Archive for February, 2013

Handling Common Dental Emergencies

Wednesday, February 27th, 2013

Most people visit their dentist for routine checkups twice a year. If all goes well, that’s usually all you need. Sometimes, emergency situations will arise. When the unexpected happens, these tips can help you handle the issue until you can see your dentist.

What to do for…

Excessive bleeding of the gums
Most of the time, gums bleed because of periodontal, or gum, disease. Frequent brushing and regular flossing will improve the health of your gums. Some patients require periodontal therapy, such as scaling and root planing, to address gum disease and restore their oral health.

A broken tooth
Carefully rinse the area, and gently apply pressure with gauze if you see any bleeding. Leave the fragment in place and bring any pieces with you to the dentist’s office.

Often, a toothache signals a problem within the tooth. Take over-the-counter pain relievers like ibuprofen or acetaminophen, but call your dentist to make an appointment as soon as possible.

Teething pain
When your baby’s teeth begin to erupt, some pain is normal. Try cold wash clothes or frozen teething rings to help soothe the discomfort. You shouldn’t need to contact a dentist or physician unless your child seems inconsolable.

Complications from wisdom teeth removal
Usually, patients experience mild soreness for the first few days after surgery. If you develop severe pain, contact your dentist immediately because this may indicate a dry socket, which occurs when the blood clot in the area becomes dislodged. A dry socket can slow down the healing process.

Emergency Dentist in Richmond VA

What You Should Know about Oral Cancer

Friday, February 22nd, 2013

When people hear the word cancer, they usually think about breast cancer, leukemia, or lung cancer, yet oral cancer kills one American every hour. Celebrity Michael Douglas has publicly shared his fight against this deadly disease. Nearly 36,000 people in this country receive an oral cancer diagnosis each year, yet only about half of them will make it to the five-year mark.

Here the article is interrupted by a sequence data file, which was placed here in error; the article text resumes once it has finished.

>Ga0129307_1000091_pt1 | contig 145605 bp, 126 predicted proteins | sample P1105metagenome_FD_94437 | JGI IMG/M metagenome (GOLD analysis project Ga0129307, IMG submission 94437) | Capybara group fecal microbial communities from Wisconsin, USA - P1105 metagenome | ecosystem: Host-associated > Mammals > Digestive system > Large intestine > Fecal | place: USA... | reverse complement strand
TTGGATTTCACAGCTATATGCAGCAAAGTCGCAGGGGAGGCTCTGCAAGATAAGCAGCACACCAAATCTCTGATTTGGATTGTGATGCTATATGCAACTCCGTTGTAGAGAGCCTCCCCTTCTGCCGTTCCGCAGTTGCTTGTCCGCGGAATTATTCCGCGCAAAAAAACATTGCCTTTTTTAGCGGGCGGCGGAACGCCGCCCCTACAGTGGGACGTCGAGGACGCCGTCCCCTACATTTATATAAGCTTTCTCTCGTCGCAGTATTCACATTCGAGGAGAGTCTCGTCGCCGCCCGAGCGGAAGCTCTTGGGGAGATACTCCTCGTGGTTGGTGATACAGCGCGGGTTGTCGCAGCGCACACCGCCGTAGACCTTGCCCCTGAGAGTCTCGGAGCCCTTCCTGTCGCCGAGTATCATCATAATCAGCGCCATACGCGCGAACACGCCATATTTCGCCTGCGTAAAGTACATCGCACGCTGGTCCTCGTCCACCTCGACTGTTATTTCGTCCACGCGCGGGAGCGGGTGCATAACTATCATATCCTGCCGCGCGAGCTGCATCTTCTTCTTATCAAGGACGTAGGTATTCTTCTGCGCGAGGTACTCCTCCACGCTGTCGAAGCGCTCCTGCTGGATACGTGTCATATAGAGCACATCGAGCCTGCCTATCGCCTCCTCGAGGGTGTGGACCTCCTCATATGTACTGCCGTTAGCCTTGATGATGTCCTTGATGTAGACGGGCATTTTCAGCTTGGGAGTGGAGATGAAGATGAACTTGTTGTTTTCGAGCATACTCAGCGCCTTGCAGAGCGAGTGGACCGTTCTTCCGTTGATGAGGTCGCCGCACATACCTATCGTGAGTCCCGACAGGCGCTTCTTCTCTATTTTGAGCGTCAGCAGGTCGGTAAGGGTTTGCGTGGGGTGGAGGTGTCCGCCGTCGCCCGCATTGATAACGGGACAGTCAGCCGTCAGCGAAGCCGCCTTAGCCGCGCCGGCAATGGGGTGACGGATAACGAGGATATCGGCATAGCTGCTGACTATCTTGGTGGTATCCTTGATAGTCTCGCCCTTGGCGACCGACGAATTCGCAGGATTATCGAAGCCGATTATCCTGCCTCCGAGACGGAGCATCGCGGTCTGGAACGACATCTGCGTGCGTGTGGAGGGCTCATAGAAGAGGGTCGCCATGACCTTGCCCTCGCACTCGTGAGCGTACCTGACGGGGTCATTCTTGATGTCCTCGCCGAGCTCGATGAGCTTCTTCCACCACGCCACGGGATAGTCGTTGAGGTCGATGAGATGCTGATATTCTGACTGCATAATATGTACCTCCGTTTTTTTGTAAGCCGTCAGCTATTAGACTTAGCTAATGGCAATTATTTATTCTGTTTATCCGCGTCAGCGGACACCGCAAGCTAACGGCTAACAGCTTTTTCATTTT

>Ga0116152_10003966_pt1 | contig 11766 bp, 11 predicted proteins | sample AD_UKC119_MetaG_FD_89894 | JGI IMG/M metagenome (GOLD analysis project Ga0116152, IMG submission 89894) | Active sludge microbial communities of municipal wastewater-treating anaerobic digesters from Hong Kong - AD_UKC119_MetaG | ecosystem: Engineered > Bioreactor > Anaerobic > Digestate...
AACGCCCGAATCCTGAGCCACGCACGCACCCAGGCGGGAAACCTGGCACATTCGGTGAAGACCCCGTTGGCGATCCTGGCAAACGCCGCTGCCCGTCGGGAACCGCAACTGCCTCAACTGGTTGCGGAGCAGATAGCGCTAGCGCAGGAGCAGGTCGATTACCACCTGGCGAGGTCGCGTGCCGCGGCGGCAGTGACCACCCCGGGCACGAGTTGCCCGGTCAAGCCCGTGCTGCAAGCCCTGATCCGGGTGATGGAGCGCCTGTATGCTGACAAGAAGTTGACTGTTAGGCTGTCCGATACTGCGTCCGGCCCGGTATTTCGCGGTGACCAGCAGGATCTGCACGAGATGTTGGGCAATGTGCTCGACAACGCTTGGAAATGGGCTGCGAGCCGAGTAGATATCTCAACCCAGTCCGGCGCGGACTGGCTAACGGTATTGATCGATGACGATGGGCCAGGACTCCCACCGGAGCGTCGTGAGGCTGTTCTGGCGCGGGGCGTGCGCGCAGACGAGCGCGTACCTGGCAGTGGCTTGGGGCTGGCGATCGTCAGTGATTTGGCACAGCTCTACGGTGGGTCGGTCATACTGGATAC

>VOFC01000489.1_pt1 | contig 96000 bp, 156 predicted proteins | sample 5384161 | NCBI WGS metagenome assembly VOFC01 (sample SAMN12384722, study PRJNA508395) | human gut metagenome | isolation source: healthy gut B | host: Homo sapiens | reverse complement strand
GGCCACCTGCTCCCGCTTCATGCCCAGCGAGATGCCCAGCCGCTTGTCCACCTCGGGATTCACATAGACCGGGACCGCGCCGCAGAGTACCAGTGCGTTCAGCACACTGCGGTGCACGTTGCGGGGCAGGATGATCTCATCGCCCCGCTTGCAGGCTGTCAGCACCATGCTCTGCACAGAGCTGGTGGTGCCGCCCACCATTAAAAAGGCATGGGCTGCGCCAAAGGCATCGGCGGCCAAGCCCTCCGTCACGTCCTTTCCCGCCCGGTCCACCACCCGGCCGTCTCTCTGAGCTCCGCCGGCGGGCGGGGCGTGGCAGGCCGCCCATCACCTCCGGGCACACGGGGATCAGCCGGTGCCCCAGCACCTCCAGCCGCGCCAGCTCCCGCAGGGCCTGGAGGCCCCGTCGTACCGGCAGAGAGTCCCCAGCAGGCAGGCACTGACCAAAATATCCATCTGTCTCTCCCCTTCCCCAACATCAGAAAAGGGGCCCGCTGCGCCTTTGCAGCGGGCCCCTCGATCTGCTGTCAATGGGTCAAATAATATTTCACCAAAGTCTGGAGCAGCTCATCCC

Oral cancer can impact the lip, tongue, cheeks, sinuses, pharynx, floor of the mouth, and soft or hard palates. Often, oral cancer starts with few signs or mild symptoms such as a sore throat, random pain, or a lesion that doesn’t heal. By the time it progresses and patients visit the doctor, the disease has likely progressed and a cure is more difficult. When detected early, oral cancer has a high survival rate.

A key factor in early detection is regular dental visits. During your checkup, the dentist will thoroughly examine your whole mouth. If the doctor finds any areas of concern, he or she can perform a brush test, where a sample of cells is collected and sent to a lab for analysis. Though oral cancer is found more often in men and in people over age 50, the number of younger individuals affected by oral cancer is on the rise.

It may not be possible to completely diminish your chances of developing oral cancer, but you can reduce your risks by making healthy choices, like:

•    Eating a good diet
•    Eliminating tobacco use
•    Limiting alcohol consumption
•    Protecting your lips with sunscreen
•    Reporting any unusual symptoms right away
•    Requesting regular screenings from your dentist

We care about your oral health at BRS Dentistry located in Richmond Virginia

Oral Care and Seniors

Saturday, February 16th, 2013